Let’s take sample entities from one of my demos.

public class Invoice
{
    public int Id { get; set; }
    public DateTime Date { get; set; }
    public DateTime DueDate { get; set; }
    public string Customer { get; set; }
    public string InvoiceNo { get; set; }

    public IList<InvoiceLine> InvoiceLines { get; set; }

    public Invoice()
    {
        InvoiceLines = new List<InvoiceLine>();
    }
}

public class InvoiceLine
{
    public int Id { get; set; }
    public string LineItem { get; set; }
    public decimal Amount { get; set; }
    public string Unit { get; set; }
    public decimal UnitPrice { get; set; }
    public int VatPercent { get; set; }
    public decimal Total { get { return Amount * UnitPrice * (1 + 20 / 100); } set { } }
}

Suppose we have a form where we can create or modify invoice and lines it has. It’s all done dynamically in browser and when user clicks save button then invoice with rows is sent back to server.

Here are ASP.NET Core controller actions to update invoice.

public class HomeController : Controller
{
    private readonly IInvoiceQueries _invoiceQueries;
    private readonly IInvoiceRepository _invoiceRepository;

    public HomeController(IInvoiceQueries invoiceQueries,
                          IInvoiceRepository invoiceRepository)
    {
        _invoiceQueries = invoiceQueries;
        _invoiceRepository = invoiceRepository;
    }

    public void Index() { }

    // Some actions here

    public async Task<IActionResult> Edit(int id)
    {
        var invoice = await _invoiceQueries.GetInvoiceById(id, true);
        if (invoice == null)
        {
            return NotFound();
        }

        return View(invoice);
    }

    [HttpPost]
    public async Task<IActionResult> Edit(Invoice invoice)
    {
        if(!ModelState.IsValid)
        {
            return View(nameof(this.Edit), invoice);
        }

        await _invoiceRepository.Save(invoice);

        return RedirectToAction(nameof(this.Index));
    }

    // More actions follow
}

As insert and delete parts are actually simple ones I leave them out. But update is not so easy when written manually without using full-blown ORM. It consists of four steps that are run in database transaction:

  1. Update invoice in database
  2. Update existing invoice lines in database
  3. Insert new invoice lines
  4. Delete removed invoice lines

Just to show how it looks in code here is the example of Update() method of my sample invoice repository.

private async Task Update(Invoice invoice)
{
    using (var connection = await GetOpenConnection())
    using (var transaction = connection.BeginTransaction())
    {
        try
        {
            var query = "UPDATE Invoices SET Date=@Date, DueDate=@DueDate ";
            query += "WHERE Id=@Id";
            await connection.ExecuteAsync(query, invoice, transaction);
            var lineIds = new List<int>();

            lineIds.AddRange(invoice.InvoiceLines.Where(l => l.Id != 0).Select(l => l.Id));

            foreach (var line in invoice.InvoiceLines)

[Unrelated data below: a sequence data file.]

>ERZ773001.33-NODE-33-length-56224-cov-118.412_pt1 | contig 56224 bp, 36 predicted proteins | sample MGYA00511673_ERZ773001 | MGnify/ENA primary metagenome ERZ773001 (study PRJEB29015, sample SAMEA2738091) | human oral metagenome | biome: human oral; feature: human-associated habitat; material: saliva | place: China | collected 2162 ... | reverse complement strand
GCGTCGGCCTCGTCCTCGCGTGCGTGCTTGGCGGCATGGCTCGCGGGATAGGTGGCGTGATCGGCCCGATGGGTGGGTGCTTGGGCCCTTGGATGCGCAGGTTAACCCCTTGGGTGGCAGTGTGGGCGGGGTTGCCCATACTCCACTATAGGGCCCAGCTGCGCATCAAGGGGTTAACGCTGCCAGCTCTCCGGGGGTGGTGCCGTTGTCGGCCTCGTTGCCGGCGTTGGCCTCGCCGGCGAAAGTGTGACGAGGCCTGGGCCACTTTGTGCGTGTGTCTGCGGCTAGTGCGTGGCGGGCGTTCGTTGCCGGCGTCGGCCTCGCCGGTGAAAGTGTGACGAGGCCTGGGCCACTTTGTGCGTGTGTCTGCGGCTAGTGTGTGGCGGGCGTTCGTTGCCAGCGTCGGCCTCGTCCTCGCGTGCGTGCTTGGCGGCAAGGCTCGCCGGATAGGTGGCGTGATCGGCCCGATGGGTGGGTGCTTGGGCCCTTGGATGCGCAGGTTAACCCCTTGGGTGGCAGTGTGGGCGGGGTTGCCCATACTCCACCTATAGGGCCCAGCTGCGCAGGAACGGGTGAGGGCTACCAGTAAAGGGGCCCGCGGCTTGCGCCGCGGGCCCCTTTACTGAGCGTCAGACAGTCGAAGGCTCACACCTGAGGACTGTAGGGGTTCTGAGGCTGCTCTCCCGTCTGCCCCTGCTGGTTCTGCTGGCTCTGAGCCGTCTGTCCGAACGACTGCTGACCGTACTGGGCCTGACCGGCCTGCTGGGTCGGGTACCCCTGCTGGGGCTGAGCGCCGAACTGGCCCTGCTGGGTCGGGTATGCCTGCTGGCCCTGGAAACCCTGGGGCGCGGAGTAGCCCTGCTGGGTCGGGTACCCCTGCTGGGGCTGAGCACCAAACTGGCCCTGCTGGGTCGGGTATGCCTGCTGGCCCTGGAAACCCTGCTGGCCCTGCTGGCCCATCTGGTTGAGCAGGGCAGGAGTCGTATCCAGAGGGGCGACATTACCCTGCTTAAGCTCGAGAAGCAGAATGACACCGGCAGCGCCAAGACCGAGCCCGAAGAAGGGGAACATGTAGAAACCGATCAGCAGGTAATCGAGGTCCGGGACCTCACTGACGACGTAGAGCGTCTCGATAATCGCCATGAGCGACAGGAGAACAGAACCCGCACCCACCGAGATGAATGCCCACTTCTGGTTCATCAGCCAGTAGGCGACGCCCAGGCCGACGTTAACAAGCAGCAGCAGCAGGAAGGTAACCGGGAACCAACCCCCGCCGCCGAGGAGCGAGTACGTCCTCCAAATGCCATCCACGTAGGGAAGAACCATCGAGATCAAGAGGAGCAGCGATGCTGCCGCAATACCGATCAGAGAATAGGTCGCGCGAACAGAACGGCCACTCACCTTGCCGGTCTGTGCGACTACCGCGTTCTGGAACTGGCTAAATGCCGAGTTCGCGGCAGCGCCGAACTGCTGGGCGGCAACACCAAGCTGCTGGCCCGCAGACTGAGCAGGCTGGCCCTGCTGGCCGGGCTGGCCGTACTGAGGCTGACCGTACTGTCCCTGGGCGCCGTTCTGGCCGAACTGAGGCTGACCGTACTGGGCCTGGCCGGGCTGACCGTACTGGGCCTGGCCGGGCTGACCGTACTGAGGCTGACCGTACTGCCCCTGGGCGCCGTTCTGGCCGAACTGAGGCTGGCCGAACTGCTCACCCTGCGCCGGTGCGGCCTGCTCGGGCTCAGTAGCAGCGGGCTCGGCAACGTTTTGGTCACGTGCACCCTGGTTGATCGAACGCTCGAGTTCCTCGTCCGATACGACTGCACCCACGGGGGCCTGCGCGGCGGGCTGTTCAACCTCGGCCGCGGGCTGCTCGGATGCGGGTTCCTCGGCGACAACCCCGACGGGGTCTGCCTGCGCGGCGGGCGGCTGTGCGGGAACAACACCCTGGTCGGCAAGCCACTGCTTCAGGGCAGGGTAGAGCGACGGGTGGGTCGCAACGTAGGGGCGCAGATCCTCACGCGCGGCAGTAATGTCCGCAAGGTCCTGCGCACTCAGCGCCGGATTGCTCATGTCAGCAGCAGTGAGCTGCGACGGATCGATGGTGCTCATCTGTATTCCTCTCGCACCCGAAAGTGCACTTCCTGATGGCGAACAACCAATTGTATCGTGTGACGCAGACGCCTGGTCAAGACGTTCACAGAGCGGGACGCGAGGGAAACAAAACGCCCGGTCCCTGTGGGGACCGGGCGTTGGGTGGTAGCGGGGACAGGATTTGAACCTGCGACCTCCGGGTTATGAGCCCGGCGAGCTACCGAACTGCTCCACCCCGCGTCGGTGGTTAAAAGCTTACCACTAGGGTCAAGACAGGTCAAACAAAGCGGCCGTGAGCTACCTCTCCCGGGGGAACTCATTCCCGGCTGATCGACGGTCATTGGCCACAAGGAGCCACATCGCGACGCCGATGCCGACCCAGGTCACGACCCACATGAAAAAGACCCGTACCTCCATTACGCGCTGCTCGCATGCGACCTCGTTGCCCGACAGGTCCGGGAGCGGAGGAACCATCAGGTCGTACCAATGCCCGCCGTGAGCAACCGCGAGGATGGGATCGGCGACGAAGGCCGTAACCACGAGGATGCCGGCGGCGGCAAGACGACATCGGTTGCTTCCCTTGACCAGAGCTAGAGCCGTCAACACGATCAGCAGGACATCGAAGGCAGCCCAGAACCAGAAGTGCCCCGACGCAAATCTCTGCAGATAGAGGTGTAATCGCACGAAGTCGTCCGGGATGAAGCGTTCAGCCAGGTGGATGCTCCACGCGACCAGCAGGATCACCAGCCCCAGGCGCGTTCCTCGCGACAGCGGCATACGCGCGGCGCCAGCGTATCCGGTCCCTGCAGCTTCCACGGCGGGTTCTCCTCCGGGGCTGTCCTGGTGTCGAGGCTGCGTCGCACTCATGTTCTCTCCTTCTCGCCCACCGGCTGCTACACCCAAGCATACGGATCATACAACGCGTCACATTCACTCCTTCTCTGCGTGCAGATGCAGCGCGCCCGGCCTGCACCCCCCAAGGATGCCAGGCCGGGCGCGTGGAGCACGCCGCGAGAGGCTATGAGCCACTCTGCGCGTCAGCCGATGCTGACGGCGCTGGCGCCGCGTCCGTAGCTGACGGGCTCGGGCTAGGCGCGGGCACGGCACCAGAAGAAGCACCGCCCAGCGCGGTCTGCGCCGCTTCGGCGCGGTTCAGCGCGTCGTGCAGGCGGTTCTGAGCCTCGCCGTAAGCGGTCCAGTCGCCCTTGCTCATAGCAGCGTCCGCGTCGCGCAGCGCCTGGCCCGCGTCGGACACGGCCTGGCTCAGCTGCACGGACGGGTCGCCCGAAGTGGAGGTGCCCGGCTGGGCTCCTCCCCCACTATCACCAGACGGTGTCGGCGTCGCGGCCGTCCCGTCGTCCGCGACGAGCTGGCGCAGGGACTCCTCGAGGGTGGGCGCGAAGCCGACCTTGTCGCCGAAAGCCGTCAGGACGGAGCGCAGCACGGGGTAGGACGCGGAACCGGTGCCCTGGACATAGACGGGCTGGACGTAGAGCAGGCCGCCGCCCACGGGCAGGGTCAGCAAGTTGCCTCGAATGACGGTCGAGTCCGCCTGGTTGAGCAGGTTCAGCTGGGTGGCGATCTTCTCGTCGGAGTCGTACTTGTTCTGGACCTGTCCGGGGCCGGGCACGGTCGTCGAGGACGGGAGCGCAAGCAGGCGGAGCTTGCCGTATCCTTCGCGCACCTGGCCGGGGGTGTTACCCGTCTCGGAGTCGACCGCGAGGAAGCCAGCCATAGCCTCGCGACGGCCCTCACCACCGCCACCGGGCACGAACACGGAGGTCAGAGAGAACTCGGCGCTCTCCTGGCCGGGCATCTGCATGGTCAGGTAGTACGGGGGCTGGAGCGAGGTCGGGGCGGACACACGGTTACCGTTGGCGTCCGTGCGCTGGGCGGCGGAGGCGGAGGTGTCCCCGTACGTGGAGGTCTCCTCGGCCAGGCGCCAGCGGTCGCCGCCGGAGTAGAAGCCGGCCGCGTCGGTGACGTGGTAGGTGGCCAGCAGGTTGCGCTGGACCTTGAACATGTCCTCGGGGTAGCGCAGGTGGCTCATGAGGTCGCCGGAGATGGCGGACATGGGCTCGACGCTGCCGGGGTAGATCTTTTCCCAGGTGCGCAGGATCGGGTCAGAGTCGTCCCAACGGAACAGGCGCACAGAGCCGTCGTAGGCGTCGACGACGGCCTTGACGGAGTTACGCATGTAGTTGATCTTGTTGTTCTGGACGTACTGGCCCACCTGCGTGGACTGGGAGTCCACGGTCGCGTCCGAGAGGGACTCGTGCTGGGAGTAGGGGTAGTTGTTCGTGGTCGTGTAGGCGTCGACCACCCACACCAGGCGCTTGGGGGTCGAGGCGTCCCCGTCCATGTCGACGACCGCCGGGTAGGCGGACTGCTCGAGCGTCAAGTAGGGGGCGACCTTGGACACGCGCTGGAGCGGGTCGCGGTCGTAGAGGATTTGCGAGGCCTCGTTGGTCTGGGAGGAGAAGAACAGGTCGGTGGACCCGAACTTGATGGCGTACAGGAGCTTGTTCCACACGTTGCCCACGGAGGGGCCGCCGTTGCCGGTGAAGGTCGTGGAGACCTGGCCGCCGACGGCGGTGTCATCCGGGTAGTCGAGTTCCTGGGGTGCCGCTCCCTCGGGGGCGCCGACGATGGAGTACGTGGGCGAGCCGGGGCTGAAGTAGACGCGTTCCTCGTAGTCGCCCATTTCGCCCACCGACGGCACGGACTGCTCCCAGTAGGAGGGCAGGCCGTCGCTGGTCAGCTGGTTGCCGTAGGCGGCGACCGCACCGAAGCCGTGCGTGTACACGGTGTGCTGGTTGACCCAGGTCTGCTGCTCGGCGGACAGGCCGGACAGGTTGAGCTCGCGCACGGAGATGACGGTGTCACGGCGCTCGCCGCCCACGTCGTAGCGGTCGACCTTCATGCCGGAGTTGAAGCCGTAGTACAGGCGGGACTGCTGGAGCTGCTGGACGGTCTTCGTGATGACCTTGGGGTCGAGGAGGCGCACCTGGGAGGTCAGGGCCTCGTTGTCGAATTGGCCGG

{
                if (line.Id == 0)
                {
                    query = "INSERT INTO InvoiceLines (LineItem, Amount, Unit, UnitPrice, VatPercent, InvoiceId)";
                    query += "VALUES (@LineItem, @Amount, @Unit, @UnitPrice, @VatPercent," + invoice.Id + "); ";
                    query += "SELECT CAST(SCOPE_IDENTITY() AS INT)";

                    var id = await connection.QueryFirstAsync<int>(query, line, transaction);
                    lineIds.Add(id);
                }
                else
                {
                    query = "UPDATE InvoiceLines SET LineItem=@LineItem,Amount=@Amount,Unit=@Unit,";
                    query += "UnitPrice=@UnitPrice,VatPercent=@VatPercent ";
                    query += "WHERE Id=@Id";

                    await connection.ExecuteAsync(query, line, transaction);
                }                       
            }

            if (lineIds.Count > 0)
            {
                query = "DELETE FROM InvoiceLines WHERE InvoiceId=" + invoice.Id + " AND ";
                query += "Id NOT IN(" + string.Join(',', lineIds) + ")";

                await connection.ExecuteAsync(query, transaction: transaction);
            }

            transaction.Commit();
        }
        catch
        {
            transaction.Rollback();

            throw;
        }
    }
}

I’m sure we don’t want to write code like this and this is why I don’t consider Dapper or any other micro-ORM as a best choice for modifying data.

Taking best from the both worlds – CQRS

Command Query Responsibility Segregation (CQRS) is pattern first introduced by Greg Young. It’s about separating operations that query data from those that modify system state. On queries side we have data querying – it’s read-only and we are using Dapper. On commands side we modify system state and there we can use EF Core, NHibernate and other full-blown ORM-s.

martin-fowler-cqrs
CQRS illustrated. Image is taken from CQRS page by Martin Fowler.

CQRS is not must-be. It’s like any other pattern – think before you use it. It doesn’t solve all your problems and it’s not a silver bullet. In his CQRS article Martin Fowler warns: “For some situations, this separation can be valuable, but beware that for most systems CQRS adds risky complexity.”

Wrapping up

Using Dapper we can write SQL to execute directly against the database server we are using. It is easy to use and there are just some methods we need to call to get objects out from database. As we saw from examples then querying for data is easy and straightforward but modifying data can be very challenging when it comes to object graphs. Because of this we may want to go with CQRS pattern to have separate interfaces and models for querying and modifying data. CQRS is not a silver bullet and we have to think if we want to apply it in our system or not. For applications with simple object graphs we can go with Dapper based repositories without making things too complex.

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Gunnar Peipman

Gunnar Peipman is ASP.NET, Azure and SharePoint fan, Estonian Microsoft user group leader, blogger, conference speaker, teacher, and tech maniac. Since 2008 he is Microsoft MVP specialized on ASP.NET.